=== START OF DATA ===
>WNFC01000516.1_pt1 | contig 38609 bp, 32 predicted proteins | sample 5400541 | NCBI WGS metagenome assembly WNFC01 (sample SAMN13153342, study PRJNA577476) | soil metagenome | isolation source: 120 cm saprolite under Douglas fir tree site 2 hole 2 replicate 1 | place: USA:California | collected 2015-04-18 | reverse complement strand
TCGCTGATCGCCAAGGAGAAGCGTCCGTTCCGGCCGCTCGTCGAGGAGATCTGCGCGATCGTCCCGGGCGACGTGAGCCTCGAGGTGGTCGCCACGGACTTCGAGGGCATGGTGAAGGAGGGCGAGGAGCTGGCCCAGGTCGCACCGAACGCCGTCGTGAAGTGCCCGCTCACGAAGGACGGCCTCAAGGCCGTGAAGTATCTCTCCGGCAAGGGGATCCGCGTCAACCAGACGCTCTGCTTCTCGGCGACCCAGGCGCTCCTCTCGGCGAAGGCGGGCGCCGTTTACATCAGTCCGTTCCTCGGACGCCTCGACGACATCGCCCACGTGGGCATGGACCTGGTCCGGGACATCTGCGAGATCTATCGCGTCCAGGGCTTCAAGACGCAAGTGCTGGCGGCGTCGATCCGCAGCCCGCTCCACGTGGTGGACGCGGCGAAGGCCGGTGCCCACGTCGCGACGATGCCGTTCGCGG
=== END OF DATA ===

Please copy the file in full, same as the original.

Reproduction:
>WNFC01000516.1_pt1 | contig 38609 bp, 32 predicted proteins | sample 5400541 | NCBI WGS metagenome assembly WNFC01 (sample SAMN13153342, study PRJNA577476) | soil metagenome | isolation source: 120 cm saprolite under Douglas fir tree site 2 hole 2 replicate 1 | place: USA:California | collected 2015-04-18 | reverse complement strand
TCGCTGATCGCCAAGGAGAAGCGTCCGTTCCGGCCGCTCGTCGAGGAGATCTGCGCGATCGTCCCGGGCGACGTGAGCCTCGAGGTGGTCGCCACGGACTTCGAGGGCATGGTGAAGGAGGGCGAGGAGCTGGCCCAGGTCGCACCGAACGCCGTCGTGAAGTGCCCGCTCACGAAGGACGGCCTCAAGGCCGTGAAGTATCTCTCCGGCAAGGGGATCCGCGTCAACCAGACGCTCTGCTTCTCGGCGACCCAGGCGCTCCTCTCGGCGAAGGCGGGCGCCGTTTACATCAGTCCGTTCCTCGGACGCCTCGACGACATCGCCCACGTGGGCATGGACCTGGTCCGGGACATCTGCGAGATCTATCGCGTCCAGGGCTTCAAGACGCAAGTGCTGGCGGCGTCGATCCGCAGCCCGCTCCACGTGGTGGACGCGGCGAAGGCCGGTGCCCACGTCGCGACGATGCCGTTCGCGG